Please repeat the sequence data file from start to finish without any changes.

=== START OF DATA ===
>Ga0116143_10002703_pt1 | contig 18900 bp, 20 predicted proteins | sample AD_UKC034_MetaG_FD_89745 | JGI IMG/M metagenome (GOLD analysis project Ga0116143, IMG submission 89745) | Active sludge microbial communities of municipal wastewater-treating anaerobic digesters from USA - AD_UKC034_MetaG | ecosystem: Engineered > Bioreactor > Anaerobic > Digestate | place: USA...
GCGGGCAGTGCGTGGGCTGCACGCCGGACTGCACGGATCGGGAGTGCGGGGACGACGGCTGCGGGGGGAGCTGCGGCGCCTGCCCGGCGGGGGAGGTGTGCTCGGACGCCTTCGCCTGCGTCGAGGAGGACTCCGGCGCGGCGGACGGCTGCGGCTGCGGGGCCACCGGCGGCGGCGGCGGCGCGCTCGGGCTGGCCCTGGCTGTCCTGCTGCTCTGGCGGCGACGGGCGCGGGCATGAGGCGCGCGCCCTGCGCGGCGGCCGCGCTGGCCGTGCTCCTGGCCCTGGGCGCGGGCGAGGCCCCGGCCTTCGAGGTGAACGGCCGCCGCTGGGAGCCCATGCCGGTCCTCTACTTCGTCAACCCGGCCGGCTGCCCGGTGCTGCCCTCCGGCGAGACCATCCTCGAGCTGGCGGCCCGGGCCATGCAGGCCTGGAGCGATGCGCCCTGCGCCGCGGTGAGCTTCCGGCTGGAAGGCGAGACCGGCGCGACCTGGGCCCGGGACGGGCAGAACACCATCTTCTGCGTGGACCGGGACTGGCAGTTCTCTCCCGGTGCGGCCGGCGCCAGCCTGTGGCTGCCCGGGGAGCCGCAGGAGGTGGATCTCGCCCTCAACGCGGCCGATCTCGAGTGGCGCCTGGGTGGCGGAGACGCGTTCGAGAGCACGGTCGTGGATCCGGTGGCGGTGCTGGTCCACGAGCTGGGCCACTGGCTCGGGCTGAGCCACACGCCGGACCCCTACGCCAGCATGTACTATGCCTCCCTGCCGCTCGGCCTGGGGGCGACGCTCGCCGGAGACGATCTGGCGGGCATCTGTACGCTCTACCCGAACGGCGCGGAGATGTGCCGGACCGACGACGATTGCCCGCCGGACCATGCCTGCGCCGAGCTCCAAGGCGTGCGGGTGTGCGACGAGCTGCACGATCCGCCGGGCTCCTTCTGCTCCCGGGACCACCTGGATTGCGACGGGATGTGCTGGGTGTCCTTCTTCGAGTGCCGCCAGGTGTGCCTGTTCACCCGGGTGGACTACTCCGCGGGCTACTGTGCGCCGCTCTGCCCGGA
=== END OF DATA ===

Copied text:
>Ga0116143_10002703_pt1 | contig 18900 bp, 20 predicted proteins | sample AD_UKC034_MetaG_FD_89745 | JGI IMG/M metagenome (GOLD analysis project Ga0116143, IMG submission 89745) | Active sludge microbial communities of municipal wastewater-treating anaerobic digesters from USA - AD_UKC034_MetaG | ecosystem: Engineered > Bioreactor > Anaerobic > Digestate | place: USA...
GCGGGCAGTGCGTGGGCTGCACGCCGGACTGCACGGATCGGGAGTGCGGGGACGACGGCTGCGGGGGGAGCTGCGGCGCCTGCCCGGCGGGGGAGGTGTGCTCGGACGCCTTCGCCTGCGTCGAGGAGGACTCCGGCGCGGCGGACGGCTGCGGCTGCGGGGCCACCGGCGGCGGCGGCGGCGCGCTCGGGCTGGCCCTGGCTGTCCTGCTGCTCTGGCGGCGACGGGCGCGGGCATGAGGCGCGCGCCCTGCGCGGCGGCCGCGCTGGCCGTGCTCCTGGCCCTGGGCGCGGGCGAGGCCCCGGCCTTCGAGGTGAACGGCCGCCGCTGGGAGCCCATGCCGGTCCTCTACTTCGTCAACCCGGCCGGCTGCCCGGTGCTGCCCTCCGGCGAGACCATCCTCGAGCTGGCGGCCCGGGCCATGCAGGCCTGGAGCGATGCGCCCTGCGCCGCGGTGAGCTTCCGGCTGGAAGGCGAGACCGGCGCGACCTGGGCCCGGGACGGGCAGAACACCATCTTCTGCGTGGACCGGGACTGGCAGTTCTCTCCCGGTGCGGCCGGCGCCAGCCTGTGGCTGCCCGGGGAGCCGCAGGAGGTGGATCTCGCCCTCAACGCGGCCGATCTCGAGTGGCGCCTGGGTGGCGGAGACGCGTTCGAGAGCACGGTCGTGGATCCGGTGGCGGTGCTGGTCCACGAGCTGGGCCACTGGCTCGGGCTGAGCCACACGCCGGACCCCTACGCCAGCATGTACTATGCCTCCCTGCCGCTCGGCCTGGGGGCGACGCTCGCCGGAGACGATCTGGCGGGCATCTGTACGCTCTACCCGAACGGCGCGGAGATGTGCCGGACCGACGACGATTGCCCGCCGGACCATGCCTGCGCCGAGCTCCAAGGCGTGCGGGTGTGCGACGAGCTGCACGATCCGCCGGGCTCCTTCTGCTCCCGGGACCACCTGGATTGCGACGGGATGTGCTGGGTGTCCTTCTTCGAGTGCCGCCAGGTGTGCCTGTTCACCCGGGTGGACTACTCCGCGGGCTACTGTGCGCCGCTCTGCCCGGA